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Might it not be worth while, then, to try the obvious and natural remedy, of endeavouring to satisfy the discontented, instead of stifling their complaints, and punishing them for complaining ?- And would not a little Reform of defects and abuses —and a little Retrenchment of expenditure—and a little contidence in the people, be a suitable accompaniment to new punishments for libels on the Government, or new restrictions on the right of petitioning ?

No long-enduring and progressive discontent ever existed without reasonable causes; and it is mere drivelling to talk of a general and increasing disaffection of thirty years standing being produced by the seductions of wicked and designing men.

There never was an instance of such a course of complaining, where the main fault was not in the Government; and, though severe and repressive measures have always been resorted to, they have never failed to aggravate the evil, and to recoil on the heads of those by whom they were employed.Such a period of dissatisfaction existed almost the whole time from the Restoration to the Revolution; and it was then treated very much as Lord Grenville is for treating the fit that is now up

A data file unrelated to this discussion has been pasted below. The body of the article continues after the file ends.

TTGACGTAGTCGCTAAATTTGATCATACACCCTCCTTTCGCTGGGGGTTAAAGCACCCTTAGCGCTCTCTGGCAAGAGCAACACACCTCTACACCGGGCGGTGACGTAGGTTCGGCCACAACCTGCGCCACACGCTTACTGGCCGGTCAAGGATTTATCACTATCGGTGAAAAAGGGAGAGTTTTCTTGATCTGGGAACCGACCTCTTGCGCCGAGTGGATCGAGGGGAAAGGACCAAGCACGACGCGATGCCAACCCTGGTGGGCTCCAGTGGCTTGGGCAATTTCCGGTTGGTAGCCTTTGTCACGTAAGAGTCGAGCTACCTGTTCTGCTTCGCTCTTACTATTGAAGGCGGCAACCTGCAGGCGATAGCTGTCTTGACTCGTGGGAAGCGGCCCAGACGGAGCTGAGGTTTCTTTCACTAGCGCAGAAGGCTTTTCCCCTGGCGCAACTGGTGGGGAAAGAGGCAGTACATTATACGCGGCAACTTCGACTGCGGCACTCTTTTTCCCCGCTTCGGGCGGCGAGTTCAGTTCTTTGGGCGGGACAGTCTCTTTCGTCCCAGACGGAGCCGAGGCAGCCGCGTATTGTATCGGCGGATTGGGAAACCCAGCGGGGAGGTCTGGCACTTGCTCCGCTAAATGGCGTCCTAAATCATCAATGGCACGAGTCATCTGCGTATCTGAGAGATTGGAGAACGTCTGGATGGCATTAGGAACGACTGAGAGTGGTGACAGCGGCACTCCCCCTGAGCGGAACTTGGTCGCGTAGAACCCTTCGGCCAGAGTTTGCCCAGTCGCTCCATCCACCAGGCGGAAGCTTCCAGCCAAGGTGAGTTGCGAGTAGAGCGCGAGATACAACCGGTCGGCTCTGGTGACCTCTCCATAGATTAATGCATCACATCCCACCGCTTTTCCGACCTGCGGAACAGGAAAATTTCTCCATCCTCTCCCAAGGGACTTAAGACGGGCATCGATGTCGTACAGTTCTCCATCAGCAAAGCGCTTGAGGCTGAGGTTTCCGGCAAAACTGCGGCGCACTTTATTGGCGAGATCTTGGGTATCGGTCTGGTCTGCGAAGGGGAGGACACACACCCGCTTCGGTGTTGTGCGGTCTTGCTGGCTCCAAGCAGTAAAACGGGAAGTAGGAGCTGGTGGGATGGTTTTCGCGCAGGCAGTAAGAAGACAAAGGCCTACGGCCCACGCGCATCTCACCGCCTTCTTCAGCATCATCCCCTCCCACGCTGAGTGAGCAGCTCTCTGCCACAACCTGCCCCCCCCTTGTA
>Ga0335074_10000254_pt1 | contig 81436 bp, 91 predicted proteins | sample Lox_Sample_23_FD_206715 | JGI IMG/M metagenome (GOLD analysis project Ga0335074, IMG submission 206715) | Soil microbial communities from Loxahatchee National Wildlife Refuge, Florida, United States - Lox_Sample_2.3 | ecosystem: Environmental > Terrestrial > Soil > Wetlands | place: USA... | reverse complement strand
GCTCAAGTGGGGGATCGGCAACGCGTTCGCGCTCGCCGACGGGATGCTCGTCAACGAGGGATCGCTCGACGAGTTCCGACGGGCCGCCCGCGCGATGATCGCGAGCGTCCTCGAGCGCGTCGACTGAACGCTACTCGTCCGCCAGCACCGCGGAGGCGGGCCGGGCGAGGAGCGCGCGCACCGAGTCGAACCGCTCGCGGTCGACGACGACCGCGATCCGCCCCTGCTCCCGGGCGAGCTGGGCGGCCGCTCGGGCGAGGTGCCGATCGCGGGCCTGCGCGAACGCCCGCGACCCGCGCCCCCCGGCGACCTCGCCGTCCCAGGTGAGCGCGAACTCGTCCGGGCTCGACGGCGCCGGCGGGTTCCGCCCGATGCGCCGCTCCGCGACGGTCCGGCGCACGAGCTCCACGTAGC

But did the condemnation of Russell and Sydney-the persecutions of the Cabal-the severities of Jeffries, or the still more brutal and unremitting oppressions of the Scottish Government, eradicate the evil, -or aggravate and force it on to a most hazardous, though glorious consummation? We have had one fortunate Revolution; but we want no more. It is an experiment far too full of peril to be steadily contemplated by any one who truly loves his country. But the guilt of bringing on such a crisis always rests on the Government which is overthrown: And that guilt uniformly consists in obstinately resisting those moderate and reasonable reforms which the long continued and progressive discontent of the people have shown to be necessary—and obstinately maintaining those abuses, without which it is absolutely impossible that any such discontent should have existed. *

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* Since the publication of our last Number, there has a pamphlet appeared in defence of one of the two unfortunate clergymen who got into so serious a scrape, from their zeal upon the Manchester question. We then felt ourselves compelled to expose the great, but not inexcuseable ignorance of these gentlemen ; and one of them, Dr Phillpotts, not knowing it seems, when he had enough, has, in an evil hour, returned to the charge, and, as might be expected, got still deeper into the mire. We shall certainly not think of following this unhappy man through his new set of blunders, all deliVOL. XXXIII. NO. 65.